Policy for taking over a package on Hackage

Ivan Lazar Miljenovic ivan.miljenovic at gmail.com
Wed May 25 15:37:27 CEST 2011

On 25 May 2011 23:23, Otakar Smrz <otakar.smrz at cmu.edu> wrote:
> I took over the maintenance of wl-pprint since Stefan suggested it
> himself. I needed to include OverlappingInstances, because that was
> required to make better use of the library (there is a difference having
> this flag there, which is consistent with the GHC documentation on
> OverlappingInstances).
> I was not aware that I have to announce this. I thought people would
> know from checking Hackage that there is this maintainer change and a
> new version of the package. Sorry.

The whole email wasn't aimed at you specifically: it's just that with
Hackage's current infrastructure it's quite easy for someone to "take
over" a package and possibly do something malicious with it (so the
next time they do a "cabal update" they could inadvertently get a
package with said malicious code).  Especially if there's no
announcement of the change, it's difficult to know that someone has
indeed taken over maintaining a library, and thus they could keep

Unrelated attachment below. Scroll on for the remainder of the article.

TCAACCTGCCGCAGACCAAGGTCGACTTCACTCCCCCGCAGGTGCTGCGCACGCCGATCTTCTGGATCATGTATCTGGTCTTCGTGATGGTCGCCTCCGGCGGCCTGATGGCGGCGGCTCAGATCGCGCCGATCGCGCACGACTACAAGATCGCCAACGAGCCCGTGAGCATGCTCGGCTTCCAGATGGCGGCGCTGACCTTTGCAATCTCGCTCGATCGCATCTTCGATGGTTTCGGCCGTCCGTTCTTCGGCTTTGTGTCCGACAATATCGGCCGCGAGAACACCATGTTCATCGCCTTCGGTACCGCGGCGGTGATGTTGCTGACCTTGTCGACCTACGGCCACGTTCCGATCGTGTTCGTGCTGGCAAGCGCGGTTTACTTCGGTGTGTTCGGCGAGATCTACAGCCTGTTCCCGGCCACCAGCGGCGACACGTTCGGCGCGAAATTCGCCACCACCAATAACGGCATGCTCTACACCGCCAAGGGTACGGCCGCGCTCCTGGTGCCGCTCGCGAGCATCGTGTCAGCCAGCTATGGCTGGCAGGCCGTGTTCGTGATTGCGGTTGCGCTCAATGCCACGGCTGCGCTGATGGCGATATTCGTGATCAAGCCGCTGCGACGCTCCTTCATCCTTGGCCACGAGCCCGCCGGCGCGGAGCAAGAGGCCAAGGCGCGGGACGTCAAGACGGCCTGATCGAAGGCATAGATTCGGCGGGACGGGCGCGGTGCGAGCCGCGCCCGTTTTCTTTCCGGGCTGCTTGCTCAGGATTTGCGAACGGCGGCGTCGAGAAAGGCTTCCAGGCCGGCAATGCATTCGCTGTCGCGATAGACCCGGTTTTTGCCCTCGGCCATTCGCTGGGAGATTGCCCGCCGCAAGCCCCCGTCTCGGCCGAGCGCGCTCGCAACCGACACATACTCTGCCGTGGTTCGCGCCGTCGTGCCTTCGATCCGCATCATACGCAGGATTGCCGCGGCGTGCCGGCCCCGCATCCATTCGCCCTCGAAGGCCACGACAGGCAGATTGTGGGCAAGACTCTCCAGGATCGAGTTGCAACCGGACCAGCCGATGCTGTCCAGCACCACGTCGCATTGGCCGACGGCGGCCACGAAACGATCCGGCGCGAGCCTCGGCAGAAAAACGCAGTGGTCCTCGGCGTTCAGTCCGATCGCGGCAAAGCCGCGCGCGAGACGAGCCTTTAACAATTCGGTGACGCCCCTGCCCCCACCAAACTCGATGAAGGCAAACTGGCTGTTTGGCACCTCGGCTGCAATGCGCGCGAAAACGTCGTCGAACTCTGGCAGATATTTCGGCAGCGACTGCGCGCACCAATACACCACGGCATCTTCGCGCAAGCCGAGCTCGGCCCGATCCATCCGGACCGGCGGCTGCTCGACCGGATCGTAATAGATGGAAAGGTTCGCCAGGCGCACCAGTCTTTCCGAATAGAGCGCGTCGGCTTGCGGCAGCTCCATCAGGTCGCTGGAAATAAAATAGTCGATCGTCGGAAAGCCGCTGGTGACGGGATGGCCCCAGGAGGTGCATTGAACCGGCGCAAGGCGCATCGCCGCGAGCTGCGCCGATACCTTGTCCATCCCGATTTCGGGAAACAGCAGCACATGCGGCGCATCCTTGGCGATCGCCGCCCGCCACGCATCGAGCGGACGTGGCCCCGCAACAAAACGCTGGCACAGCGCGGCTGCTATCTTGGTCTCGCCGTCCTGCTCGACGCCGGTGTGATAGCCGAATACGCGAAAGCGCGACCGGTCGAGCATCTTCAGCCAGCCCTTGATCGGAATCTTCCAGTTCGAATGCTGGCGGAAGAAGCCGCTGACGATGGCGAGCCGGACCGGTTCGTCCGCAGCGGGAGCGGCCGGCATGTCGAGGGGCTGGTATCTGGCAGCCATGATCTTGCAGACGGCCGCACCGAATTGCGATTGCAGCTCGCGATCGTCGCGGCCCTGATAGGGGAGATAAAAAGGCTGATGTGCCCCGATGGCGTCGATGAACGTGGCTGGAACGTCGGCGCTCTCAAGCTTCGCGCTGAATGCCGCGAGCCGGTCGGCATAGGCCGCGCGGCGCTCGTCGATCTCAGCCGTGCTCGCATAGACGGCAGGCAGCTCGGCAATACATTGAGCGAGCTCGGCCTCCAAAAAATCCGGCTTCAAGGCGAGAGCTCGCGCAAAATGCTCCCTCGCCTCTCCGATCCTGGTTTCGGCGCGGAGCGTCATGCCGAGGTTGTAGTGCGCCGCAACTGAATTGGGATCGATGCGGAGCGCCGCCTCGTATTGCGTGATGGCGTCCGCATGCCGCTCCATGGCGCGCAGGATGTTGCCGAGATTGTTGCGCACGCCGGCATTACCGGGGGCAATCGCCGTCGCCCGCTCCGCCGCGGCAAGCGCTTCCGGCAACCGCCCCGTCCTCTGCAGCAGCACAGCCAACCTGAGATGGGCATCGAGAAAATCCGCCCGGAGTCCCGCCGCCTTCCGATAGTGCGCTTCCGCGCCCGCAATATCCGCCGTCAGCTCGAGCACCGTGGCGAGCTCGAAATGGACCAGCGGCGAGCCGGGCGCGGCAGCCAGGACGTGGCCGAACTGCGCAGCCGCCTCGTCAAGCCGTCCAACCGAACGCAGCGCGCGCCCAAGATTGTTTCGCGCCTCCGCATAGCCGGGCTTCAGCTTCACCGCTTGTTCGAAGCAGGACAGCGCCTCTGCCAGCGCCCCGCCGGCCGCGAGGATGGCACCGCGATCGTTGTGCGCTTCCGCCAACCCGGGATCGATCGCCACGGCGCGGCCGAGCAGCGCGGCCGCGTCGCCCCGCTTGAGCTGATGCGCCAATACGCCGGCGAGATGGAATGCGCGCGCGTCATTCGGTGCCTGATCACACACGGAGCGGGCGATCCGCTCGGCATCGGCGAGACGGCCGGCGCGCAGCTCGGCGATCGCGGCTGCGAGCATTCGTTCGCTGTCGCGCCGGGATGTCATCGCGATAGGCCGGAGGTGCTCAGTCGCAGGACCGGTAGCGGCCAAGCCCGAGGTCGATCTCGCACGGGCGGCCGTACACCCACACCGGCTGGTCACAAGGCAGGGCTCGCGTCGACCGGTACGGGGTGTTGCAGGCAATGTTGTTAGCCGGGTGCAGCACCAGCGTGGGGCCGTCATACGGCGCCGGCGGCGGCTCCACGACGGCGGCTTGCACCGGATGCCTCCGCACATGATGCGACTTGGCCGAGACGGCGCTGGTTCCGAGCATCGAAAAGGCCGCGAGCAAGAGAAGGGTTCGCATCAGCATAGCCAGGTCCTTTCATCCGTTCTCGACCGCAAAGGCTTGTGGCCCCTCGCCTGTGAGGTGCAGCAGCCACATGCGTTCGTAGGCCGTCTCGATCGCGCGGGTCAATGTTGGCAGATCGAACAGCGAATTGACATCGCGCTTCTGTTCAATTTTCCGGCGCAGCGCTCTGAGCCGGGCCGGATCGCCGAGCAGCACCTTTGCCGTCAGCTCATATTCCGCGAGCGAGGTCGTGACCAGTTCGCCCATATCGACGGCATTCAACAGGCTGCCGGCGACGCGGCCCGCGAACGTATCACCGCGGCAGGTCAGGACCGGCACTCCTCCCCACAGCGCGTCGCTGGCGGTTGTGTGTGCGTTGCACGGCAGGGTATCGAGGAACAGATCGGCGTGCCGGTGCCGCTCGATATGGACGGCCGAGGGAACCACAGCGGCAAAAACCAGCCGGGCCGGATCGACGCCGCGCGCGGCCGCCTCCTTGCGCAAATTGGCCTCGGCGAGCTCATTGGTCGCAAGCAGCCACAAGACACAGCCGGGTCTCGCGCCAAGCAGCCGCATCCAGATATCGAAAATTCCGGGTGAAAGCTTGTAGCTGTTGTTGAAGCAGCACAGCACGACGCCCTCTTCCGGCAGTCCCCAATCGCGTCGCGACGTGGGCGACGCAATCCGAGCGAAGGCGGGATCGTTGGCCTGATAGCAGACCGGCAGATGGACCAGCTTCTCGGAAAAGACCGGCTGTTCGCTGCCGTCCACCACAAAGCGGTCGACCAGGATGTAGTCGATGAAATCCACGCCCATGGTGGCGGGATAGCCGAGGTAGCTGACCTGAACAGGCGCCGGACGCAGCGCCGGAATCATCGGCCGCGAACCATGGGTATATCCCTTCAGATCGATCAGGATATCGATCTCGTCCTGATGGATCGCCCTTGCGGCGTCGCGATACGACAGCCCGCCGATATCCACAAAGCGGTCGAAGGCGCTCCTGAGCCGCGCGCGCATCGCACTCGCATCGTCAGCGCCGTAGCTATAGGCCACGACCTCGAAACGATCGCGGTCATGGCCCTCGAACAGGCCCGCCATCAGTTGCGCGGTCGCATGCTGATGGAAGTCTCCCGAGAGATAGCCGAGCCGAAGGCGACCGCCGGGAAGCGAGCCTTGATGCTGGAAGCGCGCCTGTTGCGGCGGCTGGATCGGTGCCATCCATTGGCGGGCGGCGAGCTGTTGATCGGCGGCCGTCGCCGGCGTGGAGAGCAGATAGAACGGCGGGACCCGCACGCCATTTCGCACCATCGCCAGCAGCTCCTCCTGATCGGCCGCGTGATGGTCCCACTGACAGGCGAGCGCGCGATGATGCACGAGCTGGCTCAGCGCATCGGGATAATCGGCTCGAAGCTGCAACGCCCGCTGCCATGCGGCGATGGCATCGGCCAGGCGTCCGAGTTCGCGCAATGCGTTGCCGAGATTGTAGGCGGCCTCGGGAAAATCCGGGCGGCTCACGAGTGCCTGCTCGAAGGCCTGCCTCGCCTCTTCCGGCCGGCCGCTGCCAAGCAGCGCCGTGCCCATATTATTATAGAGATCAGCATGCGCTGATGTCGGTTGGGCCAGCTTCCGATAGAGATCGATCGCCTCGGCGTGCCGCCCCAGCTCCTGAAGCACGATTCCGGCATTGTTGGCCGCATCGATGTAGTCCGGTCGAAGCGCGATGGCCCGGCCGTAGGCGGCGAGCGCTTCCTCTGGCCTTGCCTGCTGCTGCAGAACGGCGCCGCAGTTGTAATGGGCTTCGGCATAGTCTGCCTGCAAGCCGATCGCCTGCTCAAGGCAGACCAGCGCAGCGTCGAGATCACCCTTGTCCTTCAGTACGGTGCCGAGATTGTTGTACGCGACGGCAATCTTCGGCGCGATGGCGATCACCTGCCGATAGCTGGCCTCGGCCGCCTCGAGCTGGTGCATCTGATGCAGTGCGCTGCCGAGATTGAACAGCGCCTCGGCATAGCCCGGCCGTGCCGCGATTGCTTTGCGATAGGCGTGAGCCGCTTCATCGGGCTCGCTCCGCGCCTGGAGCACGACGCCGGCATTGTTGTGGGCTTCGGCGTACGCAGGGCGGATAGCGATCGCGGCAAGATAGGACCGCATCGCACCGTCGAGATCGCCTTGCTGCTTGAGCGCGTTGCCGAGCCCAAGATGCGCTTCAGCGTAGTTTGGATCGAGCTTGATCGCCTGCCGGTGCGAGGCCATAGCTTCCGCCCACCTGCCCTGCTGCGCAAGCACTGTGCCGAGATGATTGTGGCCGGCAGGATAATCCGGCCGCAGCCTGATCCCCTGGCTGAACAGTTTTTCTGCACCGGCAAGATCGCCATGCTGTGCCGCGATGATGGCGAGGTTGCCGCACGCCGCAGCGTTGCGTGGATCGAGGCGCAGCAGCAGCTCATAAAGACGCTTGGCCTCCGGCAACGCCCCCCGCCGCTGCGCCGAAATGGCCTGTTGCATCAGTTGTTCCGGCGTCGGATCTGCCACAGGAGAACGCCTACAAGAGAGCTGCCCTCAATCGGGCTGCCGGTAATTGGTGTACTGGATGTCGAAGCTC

addressing queries (or throwing blame) at someone "known" to be the
maintainer of a package even if they didn't upload the latest version.

> Since I do not have any plans to develop wl-pprint further, I have no
> problem giving the maintainer's role to you or anyone interested.

OK; if no-one has any objections I'll do so and make it class-based as
I've discussed in the threads on -cafe (after considering name clashes
with Applicative, etc.).

> PS: For the point 4 of your suggested rules, I think uploading a new
> version of a package if only the maintainer changes, rather than when
> there is some actual change to the library, is inappropriate. You could
> easily get package versions increasing without any code/documentation
> being actually improved or extended.

By "point release" I meant incrementing the fourth digit, which is
usually used to refer to bug-fixes.  My aim with this was that the new
maintainer could immediately "make their mark" so that people looking
for a project's maintainer on the hackage page knew who to contact
(rather than waiting for them to finish of their new & improved

Ivan Lazar Miljenovic
Ivan.Miljenovic at gmail.com

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